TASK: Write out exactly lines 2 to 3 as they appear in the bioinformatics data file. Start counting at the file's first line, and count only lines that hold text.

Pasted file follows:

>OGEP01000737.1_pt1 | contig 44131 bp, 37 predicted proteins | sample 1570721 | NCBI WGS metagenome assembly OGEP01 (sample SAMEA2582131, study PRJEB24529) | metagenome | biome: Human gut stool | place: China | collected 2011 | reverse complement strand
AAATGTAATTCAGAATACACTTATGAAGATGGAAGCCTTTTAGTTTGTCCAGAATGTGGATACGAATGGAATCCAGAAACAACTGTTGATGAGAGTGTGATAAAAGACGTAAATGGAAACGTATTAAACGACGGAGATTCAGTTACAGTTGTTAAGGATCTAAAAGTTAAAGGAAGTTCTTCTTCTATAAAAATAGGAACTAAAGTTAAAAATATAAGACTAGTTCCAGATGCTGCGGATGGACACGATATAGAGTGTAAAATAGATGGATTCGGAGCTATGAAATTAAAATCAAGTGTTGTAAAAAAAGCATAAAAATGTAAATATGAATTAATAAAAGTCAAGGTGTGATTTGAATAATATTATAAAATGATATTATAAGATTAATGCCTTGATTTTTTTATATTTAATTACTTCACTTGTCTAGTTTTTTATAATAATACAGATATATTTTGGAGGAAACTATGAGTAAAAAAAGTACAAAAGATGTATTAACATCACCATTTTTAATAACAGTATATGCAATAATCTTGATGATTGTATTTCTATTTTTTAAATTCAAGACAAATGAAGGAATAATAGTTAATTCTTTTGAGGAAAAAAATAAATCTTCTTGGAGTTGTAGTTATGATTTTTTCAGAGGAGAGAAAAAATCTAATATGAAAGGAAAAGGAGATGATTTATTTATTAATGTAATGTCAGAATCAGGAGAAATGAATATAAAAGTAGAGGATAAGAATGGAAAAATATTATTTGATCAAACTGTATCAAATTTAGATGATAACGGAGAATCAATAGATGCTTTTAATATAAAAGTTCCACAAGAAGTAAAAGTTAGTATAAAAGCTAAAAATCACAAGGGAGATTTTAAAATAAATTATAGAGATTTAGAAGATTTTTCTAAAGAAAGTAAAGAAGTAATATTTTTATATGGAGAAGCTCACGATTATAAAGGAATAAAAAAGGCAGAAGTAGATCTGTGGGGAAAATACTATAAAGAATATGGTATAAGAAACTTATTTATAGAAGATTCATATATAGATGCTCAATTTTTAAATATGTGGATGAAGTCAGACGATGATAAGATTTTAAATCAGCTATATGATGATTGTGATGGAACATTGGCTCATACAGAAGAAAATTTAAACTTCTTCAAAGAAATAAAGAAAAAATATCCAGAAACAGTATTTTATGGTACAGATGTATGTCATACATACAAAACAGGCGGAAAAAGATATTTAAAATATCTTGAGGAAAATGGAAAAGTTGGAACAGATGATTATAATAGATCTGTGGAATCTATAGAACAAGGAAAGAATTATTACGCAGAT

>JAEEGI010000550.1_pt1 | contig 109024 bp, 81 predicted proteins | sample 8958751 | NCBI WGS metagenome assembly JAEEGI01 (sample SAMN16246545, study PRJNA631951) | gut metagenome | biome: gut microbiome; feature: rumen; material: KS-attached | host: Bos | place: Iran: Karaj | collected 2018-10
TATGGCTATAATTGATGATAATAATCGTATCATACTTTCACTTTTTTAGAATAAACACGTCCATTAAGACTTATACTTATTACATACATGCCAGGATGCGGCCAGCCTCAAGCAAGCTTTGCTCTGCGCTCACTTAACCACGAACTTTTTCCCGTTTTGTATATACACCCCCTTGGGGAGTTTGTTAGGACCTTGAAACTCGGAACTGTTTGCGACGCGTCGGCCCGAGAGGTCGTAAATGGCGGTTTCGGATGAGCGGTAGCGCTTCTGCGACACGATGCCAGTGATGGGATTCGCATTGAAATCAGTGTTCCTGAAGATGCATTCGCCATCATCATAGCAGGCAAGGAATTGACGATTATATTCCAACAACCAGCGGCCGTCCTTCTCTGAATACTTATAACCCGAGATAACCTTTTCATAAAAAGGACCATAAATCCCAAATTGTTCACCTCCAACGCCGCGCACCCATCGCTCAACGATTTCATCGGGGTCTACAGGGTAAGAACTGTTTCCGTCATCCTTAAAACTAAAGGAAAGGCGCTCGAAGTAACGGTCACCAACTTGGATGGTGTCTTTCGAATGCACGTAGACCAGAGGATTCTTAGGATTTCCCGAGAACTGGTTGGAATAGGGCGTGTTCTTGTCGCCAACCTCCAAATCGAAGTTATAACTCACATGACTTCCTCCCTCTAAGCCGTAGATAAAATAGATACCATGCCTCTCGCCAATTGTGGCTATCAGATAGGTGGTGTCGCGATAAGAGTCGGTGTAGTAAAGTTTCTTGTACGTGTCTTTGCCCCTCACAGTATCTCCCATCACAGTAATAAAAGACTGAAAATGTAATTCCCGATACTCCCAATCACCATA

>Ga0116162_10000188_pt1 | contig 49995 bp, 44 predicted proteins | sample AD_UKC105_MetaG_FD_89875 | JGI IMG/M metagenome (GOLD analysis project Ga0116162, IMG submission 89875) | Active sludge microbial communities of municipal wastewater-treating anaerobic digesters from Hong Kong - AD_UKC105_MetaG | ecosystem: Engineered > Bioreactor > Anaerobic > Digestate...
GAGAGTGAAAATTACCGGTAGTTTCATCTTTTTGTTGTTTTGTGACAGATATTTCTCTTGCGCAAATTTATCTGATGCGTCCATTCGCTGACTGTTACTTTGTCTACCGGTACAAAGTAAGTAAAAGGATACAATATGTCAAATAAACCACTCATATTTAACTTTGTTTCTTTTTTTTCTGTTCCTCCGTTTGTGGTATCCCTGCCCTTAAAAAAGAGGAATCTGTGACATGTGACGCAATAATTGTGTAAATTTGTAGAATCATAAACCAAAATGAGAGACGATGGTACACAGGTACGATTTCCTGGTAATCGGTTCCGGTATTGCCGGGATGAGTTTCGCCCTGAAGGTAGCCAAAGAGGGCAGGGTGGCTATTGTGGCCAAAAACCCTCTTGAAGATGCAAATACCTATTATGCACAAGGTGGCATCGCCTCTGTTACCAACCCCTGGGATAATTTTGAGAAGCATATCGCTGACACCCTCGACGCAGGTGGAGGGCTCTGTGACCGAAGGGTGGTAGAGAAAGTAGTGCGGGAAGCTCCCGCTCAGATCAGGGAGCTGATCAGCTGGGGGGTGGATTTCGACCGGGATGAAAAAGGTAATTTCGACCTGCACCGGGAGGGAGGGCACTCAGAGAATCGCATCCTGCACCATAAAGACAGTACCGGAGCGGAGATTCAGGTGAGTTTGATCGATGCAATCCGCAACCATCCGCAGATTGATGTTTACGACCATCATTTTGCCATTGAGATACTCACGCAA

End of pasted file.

AAATGTAATTCAGAATACACTTATGAAGATGGAAGCCTTTTAGTTTGTCCAGAATGTGGATACGAATGGAATCCAGAAACAACTGTTGATGAGAGTGTGATAAAAGACGTAAATGGAAACGTATTAAACGACGGAGATTCAGTTACAGTTGTTAAGGATCTAAAAGTTAAAGGAAGTTCTTCTTCTATAAAAATAGGAACTAAAGTTAAAAATATAAGACTAGTTCCAGATGCTGCGGATGGACACGATATAGAGTGTAAAATAGATGGATTCGGAGCTATGAAATTAAAATCAAGTGTTGTAAAAAAAGCATAAAAATGTAAATATGAATTAATAAAAGTCAAGGTGTGATTTGAATAATATTATAAAATGATATTATAAGATTAATGCCTTGATTTTTTTATATTTAATTACTTCACTTGTCTAGTTTTTTATAATAATACAGATATATTTTGGAGGAAACTATGAGTAAAAAAAGTACAAAAGATGTATTAACATCACCATTTTTAATAACAGTATATGCAATAATCTTGATGATTGTATTTCTATTTTTTAAATTCAAGACAAATGAAGGAATAATAGTTAATTCTTTTGAGGAAAAAAATAAATCTTCTTGGAGTTGTAGTTATGATTTTTTCAGAGGAGAGAAAAAATCTAATATGAAAGGAAAAGGAGATGATTTATTTATTAATGTAATGTCAGAATCAGGAGAAATGAATATAAAAGTAGAGGATAAGAATGGAAAAATATTATTTGATCAAACTGTATCAAATTTAGATGATAACGGAGAATCAATAGATGCTTTTAATATAAAAGTTCCACAAGAAGTAAAAGTTAGTATAAAAGCTAAAAATCACAAGGGAGATTTTAAAATAAATTATAGAGATTTAGAAGATTTTTCTAAAGAAAGTAAAGAAGTAATATTTTTATATGGAGAAGCTCACGATTATAAAGGAATAAAAAAGGCAGAAGTAGATCTGTGGGGAAAATACTATAAAGAATATGGTATAAGAAACTTATTTATAGAAGATTCATATATAGATGCTCAATTTTTAAATATGTGGATGAAGTCAGACGATGATAAGATTTTAAATCAGCTATATGATGATTGTGATGGAACATTGGCTCATACAGAAGAAAATTTAAACTTCTTCAAAGAAATAAAGAAAAAATATCCAGAAACAGTATTTTATGGTACAGATGTATGTCATACATACAAAACAGGCGGAAAAAGATATTTAAAATATCTTGAGGAAAATGGAAAAGTTGGAACAGATGATTATAATAGATCTGTGGAATCTATAGAACAAGGAAAGAATTATTACGCAGAT

>JAEEGI010000550.1_pt1 | contig 109024 bp, 81 predicted proteins | sample 8958751 | NCBI WGS metagenome assembly JAEEGI01 (sample SAMN16246545, study PRJNA631951) | gut metagenome | biome: gut microbiome; feature: rumen; material: KS-attached | host: Bos | place: Iran: Karaj | collected 2018-10